Problem is: when you say stuff like that, you sound like a jerk, and a whiny jerk, at that.
The man you call a jerk possesses many qualities that are attractive to women, and if you’re sitting at a computer, resentfully staring at photos of women who won’t date you, chances are you don’t possess those qualities. The solution is not to blame the entire female gender for your loneliness, but to be at peace with what you have instead of coveting other people’s lives. That same guy could just as easily be looking at David Beckham’s Instagram and cursing God for not granting him everything David Beckham has. As Lao Tzu said, “If you look to others for fulfillment, you will never be fulfilled.” Think about what you have to offer the world, not what the world has to offer you, and find fulfillment in that. The world will never give you a dream girlfriend just for being a “Nice Guy.”
Nice Guys want women to like them; Good Men want to like themselves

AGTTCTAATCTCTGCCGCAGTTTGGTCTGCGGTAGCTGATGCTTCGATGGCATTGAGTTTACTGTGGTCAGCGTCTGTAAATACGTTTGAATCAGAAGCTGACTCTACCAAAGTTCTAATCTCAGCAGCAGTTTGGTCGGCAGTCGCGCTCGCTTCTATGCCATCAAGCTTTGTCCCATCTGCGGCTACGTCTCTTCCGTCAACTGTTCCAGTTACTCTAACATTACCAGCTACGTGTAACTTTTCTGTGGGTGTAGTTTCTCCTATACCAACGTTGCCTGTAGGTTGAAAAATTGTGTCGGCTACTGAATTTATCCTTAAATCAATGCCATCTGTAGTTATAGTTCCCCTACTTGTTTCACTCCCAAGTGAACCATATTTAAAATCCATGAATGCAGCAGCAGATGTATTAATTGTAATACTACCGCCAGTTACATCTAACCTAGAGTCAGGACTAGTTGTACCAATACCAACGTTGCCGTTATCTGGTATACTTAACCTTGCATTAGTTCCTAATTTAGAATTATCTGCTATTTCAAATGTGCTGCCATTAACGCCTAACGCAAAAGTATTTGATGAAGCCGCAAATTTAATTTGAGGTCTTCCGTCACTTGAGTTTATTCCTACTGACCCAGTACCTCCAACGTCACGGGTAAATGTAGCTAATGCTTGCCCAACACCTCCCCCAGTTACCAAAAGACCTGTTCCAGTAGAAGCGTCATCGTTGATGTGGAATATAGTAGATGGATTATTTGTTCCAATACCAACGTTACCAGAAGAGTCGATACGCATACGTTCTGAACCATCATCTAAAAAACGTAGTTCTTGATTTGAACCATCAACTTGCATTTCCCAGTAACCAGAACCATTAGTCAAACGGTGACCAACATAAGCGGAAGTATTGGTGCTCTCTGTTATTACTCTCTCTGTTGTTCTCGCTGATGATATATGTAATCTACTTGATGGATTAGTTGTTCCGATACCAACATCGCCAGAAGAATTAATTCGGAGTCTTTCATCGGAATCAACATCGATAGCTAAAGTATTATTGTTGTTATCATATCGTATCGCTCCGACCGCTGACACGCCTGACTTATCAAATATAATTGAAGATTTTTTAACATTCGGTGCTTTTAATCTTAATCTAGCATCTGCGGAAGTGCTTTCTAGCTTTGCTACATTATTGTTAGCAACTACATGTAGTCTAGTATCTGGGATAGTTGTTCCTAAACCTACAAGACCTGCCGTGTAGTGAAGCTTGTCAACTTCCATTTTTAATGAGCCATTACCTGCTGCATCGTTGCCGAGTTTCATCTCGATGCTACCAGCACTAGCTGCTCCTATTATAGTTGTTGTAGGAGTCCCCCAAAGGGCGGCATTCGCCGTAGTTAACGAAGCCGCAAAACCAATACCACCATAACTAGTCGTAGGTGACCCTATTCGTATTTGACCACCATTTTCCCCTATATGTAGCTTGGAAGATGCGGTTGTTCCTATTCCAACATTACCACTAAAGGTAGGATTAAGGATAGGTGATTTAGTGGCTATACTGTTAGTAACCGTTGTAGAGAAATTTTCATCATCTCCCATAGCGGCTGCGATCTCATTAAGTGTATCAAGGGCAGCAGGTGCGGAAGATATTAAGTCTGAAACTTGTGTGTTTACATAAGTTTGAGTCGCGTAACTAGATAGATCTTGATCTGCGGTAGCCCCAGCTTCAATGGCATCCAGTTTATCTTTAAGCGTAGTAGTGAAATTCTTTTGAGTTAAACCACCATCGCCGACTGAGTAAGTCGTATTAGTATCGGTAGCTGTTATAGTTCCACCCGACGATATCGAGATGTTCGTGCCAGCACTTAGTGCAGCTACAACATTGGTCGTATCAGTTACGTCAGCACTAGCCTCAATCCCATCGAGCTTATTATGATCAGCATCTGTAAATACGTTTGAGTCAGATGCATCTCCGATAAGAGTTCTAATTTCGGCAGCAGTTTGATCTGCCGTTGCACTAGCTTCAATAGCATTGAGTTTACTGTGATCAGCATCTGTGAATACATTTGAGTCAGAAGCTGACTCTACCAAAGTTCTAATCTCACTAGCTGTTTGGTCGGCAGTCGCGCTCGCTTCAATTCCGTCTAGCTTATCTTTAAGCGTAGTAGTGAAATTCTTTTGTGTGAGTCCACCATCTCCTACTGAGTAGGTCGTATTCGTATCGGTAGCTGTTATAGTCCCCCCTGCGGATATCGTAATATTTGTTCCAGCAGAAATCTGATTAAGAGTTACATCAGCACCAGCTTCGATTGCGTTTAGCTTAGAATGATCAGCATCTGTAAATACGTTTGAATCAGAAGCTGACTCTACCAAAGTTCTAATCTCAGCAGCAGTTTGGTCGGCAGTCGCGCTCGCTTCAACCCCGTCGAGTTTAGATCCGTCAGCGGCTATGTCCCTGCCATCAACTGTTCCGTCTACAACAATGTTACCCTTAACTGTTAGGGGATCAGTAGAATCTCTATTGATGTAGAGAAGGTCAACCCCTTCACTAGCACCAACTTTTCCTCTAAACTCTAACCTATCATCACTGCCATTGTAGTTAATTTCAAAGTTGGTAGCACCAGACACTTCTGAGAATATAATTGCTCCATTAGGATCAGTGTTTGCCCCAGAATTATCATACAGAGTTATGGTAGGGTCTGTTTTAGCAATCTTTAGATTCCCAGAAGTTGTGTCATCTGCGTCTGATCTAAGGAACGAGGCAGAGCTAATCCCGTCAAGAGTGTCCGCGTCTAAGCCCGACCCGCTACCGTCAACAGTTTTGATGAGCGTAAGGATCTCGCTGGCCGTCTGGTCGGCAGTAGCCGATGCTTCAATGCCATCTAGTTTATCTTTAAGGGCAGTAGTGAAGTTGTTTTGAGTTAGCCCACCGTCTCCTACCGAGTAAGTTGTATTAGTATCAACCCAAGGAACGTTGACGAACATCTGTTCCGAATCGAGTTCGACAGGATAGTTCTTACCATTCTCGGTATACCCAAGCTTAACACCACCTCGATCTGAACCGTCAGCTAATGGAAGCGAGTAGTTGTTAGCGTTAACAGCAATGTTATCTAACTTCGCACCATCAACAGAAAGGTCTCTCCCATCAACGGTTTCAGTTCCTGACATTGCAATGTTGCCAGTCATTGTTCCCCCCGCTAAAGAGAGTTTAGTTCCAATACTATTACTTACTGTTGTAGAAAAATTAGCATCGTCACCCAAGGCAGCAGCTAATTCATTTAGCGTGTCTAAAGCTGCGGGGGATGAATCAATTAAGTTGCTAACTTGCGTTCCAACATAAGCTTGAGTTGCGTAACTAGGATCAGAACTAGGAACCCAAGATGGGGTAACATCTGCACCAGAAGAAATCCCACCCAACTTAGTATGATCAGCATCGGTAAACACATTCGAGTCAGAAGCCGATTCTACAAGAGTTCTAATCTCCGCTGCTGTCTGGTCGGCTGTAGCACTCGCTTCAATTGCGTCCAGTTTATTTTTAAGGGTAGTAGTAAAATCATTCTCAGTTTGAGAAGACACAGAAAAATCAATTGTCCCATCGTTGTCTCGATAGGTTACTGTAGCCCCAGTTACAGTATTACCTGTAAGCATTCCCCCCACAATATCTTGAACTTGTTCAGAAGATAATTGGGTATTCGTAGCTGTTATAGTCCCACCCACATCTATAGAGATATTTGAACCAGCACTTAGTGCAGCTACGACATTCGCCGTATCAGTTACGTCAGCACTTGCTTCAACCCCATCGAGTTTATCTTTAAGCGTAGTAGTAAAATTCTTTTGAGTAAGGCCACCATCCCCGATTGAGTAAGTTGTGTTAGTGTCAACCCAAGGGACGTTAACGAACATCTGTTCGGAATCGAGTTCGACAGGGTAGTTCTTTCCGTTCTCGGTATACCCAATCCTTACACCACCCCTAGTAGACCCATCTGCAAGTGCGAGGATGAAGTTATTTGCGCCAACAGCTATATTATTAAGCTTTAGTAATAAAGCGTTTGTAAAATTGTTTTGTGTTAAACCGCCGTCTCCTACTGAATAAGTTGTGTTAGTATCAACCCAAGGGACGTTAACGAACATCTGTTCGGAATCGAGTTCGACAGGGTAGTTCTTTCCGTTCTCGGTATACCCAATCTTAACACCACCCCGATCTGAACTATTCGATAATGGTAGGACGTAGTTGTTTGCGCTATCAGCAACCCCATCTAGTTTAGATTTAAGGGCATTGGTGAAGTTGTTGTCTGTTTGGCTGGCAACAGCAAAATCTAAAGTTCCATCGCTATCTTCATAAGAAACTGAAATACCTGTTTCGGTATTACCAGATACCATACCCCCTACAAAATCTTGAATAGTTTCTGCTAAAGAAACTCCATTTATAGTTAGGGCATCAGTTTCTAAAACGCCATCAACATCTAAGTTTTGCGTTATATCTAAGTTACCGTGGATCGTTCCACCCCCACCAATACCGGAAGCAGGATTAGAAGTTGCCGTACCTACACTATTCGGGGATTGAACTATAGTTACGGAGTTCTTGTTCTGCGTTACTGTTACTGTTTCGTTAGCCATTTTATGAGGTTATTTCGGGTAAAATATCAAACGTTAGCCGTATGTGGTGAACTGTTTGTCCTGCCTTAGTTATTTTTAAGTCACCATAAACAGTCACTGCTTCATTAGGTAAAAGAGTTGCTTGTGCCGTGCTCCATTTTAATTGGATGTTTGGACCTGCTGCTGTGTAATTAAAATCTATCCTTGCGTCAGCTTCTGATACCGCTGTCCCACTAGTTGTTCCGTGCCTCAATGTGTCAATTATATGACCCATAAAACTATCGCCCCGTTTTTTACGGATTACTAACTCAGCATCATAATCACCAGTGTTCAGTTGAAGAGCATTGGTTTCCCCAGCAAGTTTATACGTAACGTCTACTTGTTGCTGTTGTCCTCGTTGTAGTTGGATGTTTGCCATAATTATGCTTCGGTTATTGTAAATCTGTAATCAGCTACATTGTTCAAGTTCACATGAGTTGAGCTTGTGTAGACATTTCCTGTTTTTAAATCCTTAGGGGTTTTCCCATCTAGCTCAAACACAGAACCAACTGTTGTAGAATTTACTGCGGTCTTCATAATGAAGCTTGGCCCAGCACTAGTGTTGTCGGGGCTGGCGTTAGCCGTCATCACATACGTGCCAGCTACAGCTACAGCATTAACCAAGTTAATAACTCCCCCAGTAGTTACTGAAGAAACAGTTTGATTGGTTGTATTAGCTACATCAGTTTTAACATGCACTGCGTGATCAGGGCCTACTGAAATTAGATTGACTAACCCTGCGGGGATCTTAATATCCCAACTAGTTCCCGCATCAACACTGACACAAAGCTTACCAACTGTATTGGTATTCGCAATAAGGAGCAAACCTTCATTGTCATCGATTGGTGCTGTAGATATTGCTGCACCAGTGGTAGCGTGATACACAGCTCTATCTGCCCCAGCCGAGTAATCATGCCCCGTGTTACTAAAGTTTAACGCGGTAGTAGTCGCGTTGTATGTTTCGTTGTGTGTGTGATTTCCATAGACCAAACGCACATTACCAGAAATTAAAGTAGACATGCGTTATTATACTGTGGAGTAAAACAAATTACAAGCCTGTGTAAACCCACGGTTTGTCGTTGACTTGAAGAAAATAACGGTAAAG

Don’t get me wrong: we all want women to like us, but a good man doesn’t stake his entire self-worth on women’s opinions of him. A Good Man accepts that, no matter how good he is, some people will dislike him, and he is at peace with that. A Nice Guy expects everyone to like him, and he expects women to reward him with affection. A Nice Guy worries that he is “too nice,” as though that’s the reason women won’t date him, whereas a Good Man never worries that he is “too good,” because he understands the intrinsic value of being good and doesn’t care whether it results in women dating him.
It is important, though, to acknowledge that no man wants to be the envious, entitled “Nice Guy,” and that most men want to be good. We are just sometimes confused about what makes a man good. We grow up being told that women aren’t superficial, and that men’s greatest flaw is being too superficial. We are taught that women want a “sensitive man,” but we don’t yet understand the difference between narcissistic sensitivity and empathetic sensitivity. Women don’t want a man who is only sensitive to his own feelings; they want a man who is sensitive to everyone’s feelings, or at least sensitive to hers.